Parks and rec efforts meant to boost quality of life in Kannapolis

  • Posted: Saturday, March 8, 2014 1:01 a.m.

CHINA GROVE — Kannapolis City Council sets its parks and recreation priorities based on improvements to public health and safety, improvements to the overall quality of life and enhanced economic development opportunities.

“Every single thing on this list is what parks and recreation is all about,” Parks and Recreation Director Gary Mills told council members at the annual planning retreat Thursday morning at Pity’s Sake Lodge.

The department is busy updating its master plan, which is now 12 years old. Staff have held two public meetings to get input on the plan, Mills said. “We cannot go after large grants without a master plan.”

Kannapolis last received a large grant in 2005, Mills noted. “It’s our turn.”

Input is being received through several methods: the public meetings, a random telephone survey of 200 residents, and an online survey. Stakeholder interviews have also been conducted.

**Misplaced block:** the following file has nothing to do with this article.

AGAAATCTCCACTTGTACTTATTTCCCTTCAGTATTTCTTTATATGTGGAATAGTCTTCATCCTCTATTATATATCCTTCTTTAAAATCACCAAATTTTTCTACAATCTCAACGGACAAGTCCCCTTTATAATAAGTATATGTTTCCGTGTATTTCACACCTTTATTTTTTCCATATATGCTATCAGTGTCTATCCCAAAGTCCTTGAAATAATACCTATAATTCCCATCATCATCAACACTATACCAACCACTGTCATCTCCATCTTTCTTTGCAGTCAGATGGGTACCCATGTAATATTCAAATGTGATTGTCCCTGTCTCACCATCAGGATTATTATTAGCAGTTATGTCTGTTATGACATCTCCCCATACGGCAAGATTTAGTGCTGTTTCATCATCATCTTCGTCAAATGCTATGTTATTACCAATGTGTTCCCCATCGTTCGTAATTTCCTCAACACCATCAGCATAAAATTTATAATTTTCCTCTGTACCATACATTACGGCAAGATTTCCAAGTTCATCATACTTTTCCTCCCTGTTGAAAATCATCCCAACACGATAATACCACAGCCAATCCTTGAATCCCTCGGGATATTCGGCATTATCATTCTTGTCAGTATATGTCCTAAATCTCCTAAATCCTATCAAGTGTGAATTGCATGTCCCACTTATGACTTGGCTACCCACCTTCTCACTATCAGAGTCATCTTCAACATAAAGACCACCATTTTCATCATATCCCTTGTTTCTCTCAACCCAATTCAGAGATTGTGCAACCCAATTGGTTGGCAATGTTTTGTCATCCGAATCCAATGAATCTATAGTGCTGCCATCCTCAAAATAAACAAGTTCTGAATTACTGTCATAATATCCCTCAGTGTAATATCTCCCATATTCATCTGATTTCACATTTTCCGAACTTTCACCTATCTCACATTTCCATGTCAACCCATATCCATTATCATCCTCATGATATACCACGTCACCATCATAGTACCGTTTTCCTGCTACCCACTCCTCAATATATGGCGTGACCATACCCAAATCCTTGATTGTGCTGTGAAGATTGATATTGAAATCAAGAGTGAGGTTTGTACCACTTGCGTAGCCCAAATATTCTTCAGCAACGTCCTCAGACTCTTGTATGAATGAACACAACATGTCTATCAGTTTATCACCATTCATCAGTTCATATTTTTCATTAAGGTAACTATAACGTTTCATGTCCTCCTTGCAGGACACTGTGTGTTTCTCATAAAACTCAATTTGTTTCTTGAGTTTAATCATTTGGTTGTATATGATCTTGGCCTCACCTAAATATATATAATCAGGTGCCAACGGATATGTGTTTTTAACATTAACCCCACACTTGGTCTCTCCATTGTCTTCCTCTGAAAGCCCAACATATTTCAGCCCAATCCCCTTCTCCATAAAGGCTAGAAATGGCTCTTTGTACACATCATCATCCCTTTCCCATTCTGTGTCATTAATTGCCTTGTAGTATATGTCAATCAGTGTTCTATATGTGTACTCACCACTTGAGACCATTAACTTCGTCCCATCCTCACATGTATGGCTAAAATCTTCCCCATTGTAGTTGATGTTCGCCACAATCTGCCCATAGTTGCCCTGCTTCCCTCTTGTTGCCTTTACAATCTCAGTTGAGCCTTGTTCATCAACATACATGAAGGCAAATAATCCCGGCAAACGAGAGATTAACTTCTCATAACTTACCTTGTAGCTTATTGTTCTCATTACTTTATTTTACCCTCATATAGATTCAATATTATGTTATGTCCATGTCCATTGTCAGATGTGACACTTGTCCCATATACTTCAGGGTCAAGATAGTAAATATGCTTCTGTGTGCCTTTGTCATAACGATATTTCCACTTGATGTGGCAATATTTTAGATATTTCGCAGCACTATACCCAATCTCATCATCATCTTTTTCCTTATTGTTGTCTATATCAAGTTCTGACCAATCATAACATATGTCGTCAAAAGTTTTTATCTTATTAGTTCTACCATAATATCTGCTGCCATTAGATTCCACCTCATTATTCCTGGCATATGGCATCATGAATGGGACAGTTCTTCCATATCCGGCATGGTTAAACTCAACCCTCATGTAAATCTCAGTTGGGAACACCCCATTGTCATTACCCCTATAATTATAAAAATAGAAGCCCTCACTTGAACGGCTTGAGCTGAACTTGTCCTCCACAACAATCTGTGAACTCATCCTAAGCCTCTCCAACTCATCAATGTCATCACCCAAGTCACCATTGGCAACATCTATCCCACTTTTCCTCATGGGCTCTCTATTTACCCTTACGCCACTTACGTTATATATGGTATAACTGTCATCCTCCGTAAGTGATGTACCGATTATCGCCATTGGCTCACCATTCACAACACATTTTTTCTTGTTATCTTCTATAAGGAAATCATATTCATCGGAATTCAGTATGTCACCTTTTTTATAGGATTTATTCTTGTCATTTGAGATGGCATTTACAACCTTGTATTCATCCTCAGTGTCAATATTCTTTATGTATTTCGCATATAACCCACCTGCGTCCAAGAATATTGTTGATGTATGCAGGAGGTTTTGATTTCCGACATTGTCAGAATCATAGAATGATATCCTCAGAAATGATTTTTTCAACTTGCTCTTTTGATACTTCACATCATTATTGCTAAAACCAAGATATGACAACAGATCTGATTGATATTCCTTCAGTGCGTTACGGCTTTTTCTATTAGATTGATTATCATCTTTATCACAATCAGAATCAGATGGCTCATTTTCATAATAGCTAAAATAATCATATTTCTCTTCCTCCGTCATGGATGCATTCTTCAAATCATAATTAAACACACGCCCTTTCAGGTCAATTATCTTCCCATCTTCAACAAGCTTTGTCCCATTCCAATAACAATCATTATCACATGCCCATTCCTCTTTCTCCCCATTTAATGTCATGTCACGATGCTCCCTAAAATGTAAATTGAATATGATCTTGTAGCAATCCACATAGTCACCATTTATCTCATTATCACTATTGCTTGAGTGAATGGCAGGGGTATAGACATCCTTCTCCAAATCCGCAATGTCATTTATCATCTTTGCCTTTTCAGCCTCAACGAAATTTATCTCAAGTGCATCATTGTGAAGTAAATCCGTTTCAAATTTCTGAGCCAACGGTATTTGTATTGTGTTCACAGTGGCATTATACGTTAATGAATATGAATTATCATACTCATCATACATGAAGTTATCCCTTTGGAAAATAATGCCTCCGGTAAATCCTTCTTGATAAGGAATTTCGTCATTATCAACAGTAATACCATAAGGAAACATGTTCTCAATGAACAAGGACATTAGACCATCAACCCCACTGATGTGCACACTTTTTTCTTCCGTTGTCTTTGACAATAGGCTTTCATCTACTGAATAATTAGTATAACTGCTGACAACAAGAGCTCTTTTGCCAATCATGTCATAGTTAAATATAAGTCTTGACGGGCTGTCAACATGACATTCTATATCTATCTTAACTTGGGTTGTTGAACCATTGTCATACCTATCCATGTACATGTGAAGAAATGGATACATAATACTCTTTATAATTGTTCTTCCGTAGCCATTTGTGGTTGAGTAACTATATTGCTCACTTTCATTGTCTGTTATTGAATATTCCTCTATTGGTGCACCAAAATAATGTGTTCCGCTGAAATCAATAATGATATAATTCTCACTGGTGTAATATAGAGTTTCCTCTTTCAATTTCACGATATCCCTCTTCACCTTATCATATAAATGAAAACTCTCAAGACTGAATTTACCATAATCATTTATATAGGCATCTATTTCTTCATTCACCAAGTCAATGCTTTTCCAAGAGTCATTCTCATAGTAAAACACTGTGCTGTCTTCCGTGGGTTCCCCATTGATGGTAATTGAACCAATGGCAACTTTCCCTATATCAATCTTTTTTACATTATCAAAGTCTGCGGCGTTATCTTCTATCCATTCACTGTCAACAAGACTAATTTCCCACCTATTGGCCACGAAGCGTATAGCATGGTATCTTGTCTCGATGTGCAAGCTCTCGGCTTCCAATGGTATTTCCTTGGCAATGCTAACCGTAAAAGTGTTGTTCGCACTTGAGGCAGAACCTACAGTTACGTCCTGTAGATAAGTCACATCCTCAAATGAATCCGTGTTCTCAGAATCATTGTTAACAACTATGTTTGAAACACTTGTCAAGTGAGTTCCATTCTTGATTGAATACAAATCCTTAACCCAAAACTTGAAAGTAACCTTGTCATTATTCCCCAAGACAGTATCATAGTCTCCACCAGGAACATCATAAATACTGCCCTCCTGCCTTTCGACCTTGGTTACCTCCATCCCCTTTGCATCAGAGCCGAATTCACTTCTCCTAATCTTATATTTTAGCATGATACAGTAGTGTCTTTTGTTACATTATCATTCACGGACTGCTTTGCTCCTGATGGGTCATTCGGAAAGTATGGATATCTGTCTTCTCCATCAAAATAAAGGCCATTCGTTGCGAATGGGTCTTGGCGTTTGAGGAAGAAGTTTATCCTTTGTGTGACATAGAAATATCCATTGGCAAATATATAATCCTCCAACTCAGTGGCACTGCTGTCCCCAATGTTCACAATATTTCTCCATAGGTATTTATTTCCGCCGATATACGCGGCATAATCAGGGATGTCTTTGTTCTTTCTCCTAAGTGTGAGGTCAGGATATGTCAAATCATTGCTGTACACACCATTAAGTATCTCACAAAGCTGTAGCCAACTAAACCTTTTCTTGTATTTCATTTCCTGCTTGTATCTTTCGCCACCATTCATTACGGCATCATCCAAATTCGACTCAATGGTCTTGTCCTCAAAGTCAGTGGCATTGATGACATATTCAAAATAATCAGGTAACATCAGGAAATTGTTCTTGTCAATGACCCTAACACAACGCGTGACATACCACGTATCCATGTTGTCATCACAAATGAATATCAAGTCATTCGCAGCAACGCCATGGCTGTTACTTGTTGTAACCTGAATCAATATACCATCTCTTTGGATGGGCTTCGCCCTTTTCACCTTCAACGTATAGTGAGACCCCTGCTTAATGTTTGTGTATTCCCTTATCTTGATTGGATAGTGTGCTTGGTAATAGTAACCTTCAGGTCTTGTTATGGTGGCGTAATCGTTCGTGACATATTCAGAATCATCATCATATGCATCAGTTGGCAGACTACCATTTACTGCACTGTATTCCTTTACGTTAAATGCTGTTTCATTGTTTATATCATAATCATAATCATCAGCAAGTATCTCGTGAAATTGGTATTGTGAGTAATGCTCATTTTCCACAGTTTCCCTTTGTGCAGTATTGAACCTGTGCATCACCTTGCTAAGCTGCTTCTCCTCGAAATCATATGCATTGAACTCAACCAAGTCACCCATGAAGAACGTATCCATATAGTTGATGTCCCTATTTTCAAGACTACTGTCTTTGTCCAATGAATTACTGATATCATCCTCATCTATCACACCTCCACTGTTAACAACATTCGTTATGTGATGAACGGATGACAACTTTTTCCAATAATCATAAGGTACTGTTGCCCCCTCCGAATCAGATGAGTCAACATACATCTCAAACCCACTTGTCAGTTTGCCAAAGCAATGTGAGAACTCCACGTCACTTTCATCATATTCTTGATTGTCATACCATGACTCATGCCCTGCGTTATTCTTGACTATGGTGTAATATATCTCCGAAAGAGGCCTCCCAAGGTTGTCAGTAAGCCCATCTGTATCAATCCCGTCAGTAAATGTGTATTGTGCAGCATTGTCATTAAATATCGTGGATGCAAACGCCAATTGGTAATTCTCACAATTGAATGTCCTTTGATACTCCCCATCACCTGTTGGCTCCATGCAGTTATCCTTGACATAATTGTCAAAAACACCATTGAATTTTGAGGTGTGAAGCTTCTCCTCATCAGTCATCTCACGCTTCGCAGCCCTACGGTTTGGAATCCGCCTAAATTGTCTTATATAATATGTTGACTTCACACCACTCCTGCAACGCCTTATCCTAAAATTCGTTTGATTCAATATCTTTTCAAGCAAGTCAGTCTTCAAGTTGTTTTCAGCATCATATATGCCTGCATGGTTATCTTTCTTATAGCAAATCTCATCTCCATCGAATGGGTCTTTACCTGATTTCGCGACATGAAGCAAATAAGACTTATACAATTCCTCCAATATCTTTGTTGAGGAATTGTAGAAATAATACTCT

Jeff Ashbaugh of Site Solutions and a Kannapolis resident walked council through the master plan process.

“There have been a lot of different tools to receive input,” he said. “If a citizen wants to have input, that opportunity is there.”

Mills showed council a chart with 16 recreation items, and asked council to use 16 green dots each to indicate in which activities they had great interest, some interest or no interest.

All seven council members placed dots under great interest in athletic fields and a carousel at Village Park, with five dots under great interest in tennis courts and a recreation center.

The top five items of great interest in the public meetings were greenways and athletic fields (157 votes), a dog park (103 votes), access to city lakes (98 votes) and a recreation center (93 votes).

Results from the telephone survey will be available next week, Mills said.

Councilman Doug Wilson asked about the feasibility of lake access.

“Some are more feasible than others,” City Manager Mike Legg said. “Low-impact lake access is possible. We are a city of lakes, for sure.”

Freelance writer Susan Shinn lives in Salisbury.

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